In fact it's a collection of short video clips of people talking  about words and what they mean to them. As a dictionary for learners (or anyone else for that matter) it's not so useful, but what it does illustrate is some of the deep and quite personal associations we have with some words, as most of the definitions ( many given by pretty low level 'celebrities') actually turn out to be short personal anecdotes. You can (if you feel inclined) register and create your own entries.

 As I said it's not the best place for learners / students as many of the anecdotes would be inappropriate for younger students and many of the definitions deviate quite considerably from the Oxford dictionary too! I do however think it's interesting how we interpret words in a very individual and personal way, much the same as the way you have described our reading of texts.

I'd be interested to know what you think if you have time to take a look.

Best

Nik Peachey | Learning Technology Consultant, Writer, Trainer
Teacher Development: http://nikpeachey.blogspot.com/
News and Tips: http://quickshout.blogspot.com/
Student Activities: http://daily-english-activities.blogspot.com/
My Office in Second Life at: http://tinyurl.com/ytz5go

"I'd rather learn from one bird how to sing than teach ten thousand stars how not to dance"
e. e. cummings

Dear Nik,

             Thank you for identifying and publicising www.wordia.com. You are more and more a marvellously useful, ELT specialised, web-sweeping "spider"! Hope you don't mind my use of the technical term "spider"!

There is a real problem in helping students to make their unconscious reading and listening prcoesses conscious without distorting them in the process.

I do not claim to have solved this problem and would love help with this from readers of this blog. My worry about the material on the WORDIA site is that the way these folks are thinking about words is highly conscious. So far I have mainly used NLP thinking to delve in reading and listening processes.

Warmly yours,  Mario

Hi Mario,

 

Thanks you so much for that. I always wanted to be a superhero when I was a kid and spiderman was one of my favourites. I guess this is as close as I'll come.

 

Re: Wordia  "the way these folks are thinking about words is highly conscious." Yes they are, and yet some of their definitions still deviate quite a lot from the dictionary - accepted norms!!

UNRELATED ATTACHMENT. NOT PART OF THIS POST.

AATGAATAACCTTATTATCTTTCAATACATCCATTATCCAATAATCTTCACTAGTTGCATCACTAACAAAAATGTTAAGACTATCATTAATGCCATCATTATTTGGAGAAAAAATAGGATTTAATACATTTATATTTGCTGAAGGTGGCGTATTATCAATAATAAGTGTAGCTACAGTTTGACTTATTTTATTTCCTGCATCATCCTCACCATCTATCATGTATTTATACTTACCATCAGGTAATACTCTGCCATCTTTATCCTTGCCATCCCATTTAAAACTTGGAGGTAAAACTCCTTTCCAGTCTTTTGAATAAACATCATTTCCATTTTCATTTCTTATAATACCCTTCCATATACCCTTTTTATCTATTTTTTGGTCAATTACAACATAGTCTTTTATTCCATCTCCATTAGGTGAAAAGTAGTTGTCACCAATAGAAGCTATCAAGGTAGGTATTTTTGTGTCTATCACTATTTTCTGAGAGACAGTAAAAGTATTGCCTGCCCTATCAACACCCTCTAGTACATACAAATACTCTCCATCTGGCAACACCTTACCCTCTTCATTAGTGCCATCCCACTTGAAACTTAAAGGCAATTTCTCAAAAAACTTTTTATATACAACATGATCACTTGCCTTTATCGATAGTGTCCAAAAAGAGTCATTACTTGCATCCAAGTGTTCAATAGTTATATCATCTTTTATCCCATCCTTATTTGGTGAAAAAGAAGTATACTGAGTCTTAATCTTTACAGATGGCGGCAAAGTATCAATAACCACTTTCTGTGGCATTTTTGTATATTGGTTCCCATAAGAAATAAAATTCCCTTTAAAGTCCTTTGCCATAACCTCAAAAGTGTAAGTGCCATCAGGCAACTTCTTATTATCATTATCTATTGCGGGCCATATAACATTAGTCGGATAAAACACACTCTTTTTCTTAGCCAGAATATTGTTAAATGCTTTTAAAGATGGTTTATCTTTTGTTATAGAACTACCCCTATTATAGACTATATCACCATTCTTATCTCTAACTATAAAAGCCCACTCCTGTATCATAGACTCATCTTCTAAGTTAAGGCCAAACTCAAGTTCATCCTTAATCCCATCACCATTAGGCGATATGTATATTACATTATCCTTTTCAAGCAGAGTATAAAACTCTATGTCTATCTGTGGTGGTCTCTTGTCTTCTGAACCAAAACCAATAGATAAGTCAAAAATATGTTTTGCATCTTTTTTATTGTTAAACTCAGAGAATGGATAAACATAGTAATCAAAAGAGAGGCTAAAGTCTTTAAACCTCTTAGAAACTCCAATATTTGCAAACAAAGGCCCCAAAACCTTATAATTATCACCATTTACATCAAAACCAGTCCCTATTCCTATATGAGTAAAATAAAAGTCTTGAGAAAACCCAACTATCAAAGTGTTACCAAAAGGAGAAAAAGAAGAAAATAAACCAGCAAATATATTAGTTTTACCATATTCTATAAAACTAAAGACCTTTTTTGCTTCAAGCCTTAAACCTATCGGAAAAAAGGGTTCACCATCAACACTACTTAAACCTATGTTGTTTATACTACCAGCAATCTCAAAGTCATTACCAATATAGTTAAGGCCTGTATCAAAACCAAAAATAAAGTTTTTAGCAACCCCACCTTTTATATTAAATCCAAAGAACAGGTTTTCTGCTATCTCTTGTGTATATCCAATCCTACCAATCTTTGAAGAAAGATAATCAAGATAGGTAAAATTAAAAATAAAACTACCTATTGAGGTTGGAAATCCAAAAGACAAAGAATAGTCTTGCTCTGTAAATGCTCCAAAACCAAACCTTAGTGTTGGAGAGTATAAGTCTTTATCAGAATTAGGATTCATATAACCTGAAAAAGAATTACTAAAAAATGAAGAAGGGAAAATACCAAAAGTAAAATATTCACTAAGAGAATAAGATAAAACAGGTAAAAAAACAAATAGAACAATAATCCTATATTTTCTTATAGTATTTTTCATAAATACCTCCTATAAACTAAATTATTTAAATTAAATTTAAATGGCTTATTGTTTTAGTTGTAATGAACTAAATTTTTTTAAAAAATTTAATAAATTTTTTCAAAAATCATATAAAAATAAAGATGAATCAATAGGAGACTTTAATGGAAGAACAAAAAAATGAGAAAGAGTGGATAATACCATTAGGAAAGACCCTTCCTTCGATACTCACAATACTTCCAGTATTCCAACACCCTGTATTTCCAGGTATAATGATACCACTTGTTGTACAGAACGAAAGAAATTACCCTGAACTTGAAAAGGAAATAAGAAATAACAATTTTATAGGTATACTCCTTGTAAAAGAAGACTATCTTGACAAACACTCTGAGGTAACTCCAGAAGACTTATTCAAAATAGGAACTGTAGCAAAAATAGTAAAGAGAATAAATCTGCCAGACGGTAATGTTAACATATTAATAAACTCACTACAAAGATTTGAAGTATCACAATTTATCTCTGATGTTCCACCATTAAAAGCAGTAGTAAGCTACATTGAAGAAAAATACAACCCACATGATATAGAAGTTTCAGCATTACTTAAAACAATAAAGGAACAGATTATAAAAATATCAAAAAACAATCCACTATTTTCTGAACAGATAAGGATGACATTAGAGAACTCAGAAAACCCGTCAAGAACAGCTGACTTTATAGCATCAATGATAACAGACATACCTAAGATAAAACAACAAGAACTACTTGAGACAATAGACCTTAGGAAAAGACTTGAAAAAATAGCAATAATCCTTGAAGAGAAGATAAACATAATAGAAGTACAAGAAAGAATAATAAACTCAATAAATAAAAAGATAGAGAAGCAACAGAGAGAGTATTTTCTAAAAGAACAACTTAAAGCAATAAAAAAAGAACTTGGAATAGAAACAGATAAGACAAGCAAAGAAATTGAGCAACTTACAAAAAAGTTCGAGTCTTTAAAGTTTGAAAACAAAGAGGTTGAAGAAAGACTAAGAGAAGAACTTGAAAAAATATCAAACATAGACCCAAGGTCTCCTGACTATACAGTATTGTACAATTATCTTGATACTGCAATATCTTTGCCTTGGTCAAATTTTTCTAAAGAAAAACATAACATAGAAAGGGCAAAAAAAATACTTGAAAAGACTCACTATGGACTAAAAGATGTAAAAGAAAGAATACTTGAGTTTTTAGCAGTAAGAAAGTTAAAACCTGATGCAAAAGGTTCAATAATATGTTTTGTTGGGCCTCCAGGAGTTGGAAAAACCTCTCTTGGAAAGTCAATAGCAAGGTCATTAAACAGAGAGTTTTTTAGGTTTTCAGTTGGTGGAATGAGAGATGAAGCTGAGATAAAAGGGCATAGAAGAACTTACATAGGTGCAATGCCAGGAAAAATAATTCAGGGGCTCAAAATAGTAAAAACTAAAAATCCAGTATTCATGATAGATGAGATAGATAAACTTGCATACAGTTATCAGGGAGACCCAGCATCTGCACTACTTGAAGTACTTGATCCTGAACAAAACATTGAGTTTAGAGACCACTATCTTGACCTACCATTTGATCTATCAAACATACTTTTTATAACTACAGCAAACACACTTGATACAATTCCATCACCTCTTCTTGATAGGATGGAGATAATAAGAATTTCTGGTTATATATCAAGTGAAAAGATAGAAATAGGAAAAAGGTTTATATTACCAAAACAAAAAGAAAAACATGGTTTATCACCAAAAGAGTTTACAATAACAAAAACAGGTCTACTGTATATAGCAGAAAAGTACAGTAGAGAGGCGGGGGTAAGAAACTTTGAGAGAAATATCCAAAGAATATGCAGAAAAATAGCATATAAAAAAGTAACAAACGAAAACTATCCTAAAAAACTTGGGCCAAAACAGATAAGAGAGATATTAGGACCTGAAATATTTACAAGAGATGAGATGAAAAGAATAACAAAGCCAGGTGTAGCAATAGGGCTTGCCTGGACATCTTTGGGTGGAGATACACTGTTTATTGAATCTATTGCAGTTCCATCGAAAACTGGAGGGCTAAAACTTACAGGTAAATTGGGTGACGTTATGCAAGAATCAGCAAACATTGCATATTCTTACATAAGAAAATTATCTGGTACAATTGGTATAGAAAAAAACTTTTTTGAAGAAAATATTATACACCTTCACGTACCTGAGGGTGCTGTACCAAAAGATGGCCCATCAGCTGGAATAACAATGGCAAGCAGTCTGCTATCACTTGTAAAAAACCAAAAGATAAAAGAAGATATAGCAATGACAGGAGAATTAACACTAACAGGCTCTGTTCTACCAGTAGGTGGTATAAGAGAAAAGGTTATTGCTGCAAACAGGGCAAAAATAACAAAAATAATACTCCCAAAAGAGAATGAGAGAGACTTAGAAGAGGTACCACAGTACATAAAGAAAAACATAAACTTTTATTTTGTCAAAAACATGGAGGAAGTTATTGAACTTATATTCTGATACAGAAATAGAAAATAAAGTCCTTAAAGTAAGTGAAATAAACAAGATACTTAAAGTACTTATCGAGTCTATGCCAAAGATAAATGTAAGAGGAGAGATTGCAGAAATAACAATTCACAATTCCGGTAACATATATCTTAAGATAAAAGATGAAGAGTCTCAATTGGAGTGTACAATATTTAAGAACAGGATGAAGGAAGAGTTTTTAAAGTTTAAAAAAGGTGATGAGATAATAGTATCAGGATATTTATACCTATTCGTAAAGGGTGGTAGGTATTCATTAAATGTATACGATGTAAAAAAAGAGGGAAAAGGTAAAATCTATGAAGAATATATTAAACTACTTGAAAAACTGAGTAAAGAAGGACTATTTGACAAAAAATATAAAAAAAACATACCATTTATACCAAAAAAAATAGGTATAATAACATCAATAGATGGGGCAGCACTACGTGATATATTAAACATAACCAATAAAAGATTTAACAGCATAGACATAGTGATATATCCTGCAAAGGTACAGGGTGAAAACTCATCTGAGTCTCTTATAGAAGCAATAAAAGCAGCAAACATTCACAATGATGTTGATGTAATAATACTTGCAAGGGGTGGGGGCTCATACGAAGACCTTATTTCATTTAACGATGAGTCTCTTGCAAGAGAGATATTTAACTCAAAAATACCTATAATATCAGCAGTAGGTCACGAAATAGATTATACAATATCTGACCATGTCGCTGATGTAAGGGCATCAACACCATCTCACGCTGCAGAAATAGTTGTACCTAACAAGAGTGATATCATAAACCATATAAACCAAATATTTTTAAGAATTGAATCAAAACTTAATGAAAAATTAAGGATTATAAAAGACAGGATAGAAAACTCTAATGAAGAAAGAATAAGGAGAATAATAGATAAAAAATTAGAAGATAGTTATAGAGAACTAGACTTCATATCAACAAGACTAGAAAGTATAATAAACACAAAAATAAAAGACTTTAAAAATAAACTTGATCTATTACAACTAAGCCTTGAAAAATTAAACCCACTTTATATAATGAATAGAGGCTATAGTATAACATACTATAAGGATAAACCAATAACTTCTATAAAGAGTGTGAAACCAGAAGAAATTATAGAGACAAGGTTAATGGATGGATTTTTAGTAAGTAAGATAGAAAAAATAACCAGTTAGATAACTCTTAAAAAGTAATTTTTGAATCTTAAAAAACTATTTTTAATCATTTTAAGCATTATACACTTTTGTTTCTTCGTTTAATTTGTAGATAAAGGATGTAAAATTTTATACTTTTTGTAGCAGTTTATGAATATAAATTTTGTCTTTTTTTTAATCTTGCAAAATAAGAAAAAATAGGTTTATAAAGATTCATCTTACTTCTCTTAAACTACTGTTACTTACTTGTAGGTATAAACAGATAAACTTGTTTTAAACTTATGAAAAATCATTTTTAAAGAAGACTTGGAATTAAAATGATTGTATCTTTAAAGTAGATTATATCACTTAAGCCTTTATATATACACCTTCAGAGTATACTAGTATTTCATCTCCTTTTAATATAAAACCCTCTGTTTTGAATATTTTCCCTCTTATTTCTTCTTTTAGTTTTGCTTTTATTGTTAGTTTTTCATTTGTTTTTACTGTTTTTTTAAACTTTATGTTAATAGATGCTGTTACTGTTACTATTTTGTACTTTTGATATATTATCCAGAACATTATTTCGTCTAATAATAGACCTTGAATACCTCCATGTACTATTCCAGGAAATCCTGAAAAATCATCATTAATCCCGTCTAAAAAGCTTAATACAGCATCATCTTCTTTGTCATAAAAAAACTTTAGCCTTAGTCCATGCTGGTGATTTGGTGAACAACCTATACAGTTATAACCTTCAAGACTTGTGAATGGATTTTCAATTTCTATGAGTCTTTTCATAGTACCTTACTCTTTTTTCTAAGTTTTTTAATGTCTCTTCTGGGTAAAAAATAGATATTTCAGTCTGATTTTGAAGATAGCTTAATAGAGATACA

Best

 

Nik Peachey | Learning Technology Consultant, Writer, Trainer
Teacher Development: http://nikpeachey.blogspot.com/
News and Tips: http://quickshout.blogspot.com/
Student Activities: http://daily-english-activities.blogspot.com/

Dear Nik,

              I accept the value of conscious, individualised "definitions" of words as in the case on the "Wordia" site. I also guess that these conscious expositions will be based on the person's deep, unscionscious knowledge of the word, what Hoey would call primings. One thing I love about Hoey's vocabualry theories is that he is fully aware that each person has an idiolect ( own special way of speaking) and that this way is being subtly altered by what others say on a daily basis. When, for example, I hear that someone has been accused of committing martyrdom, ( Radio 4 UK) my priming for the word "martyrdom" begins the change.  [ In this case I was conscious of the new phrase as I am very much aware of the current UK witchhunt against Muslims, but even if I had not been conscious, the new priming would have seeped into my unconscious lingusitic mind]  [ It is worth pointing out to a world audience that, in the Christian tradition, "martydom" in UK English is traditionally associated with true Christian believers laying down their lives for their faith.  The verb "to commit" collocates normally with words like "crime," "adultery"  "treason" etc....   Using the verb COMMIT with the direct object MARTYRDOM produces a fierce clash of meanings, associations and connotations in the hearer's mind.]

The wordia site you have found allows people to make some part of their underlying awareness of a word conscious, explicit and transmissible to others. A fascinating development.

 Warmly yours, Mario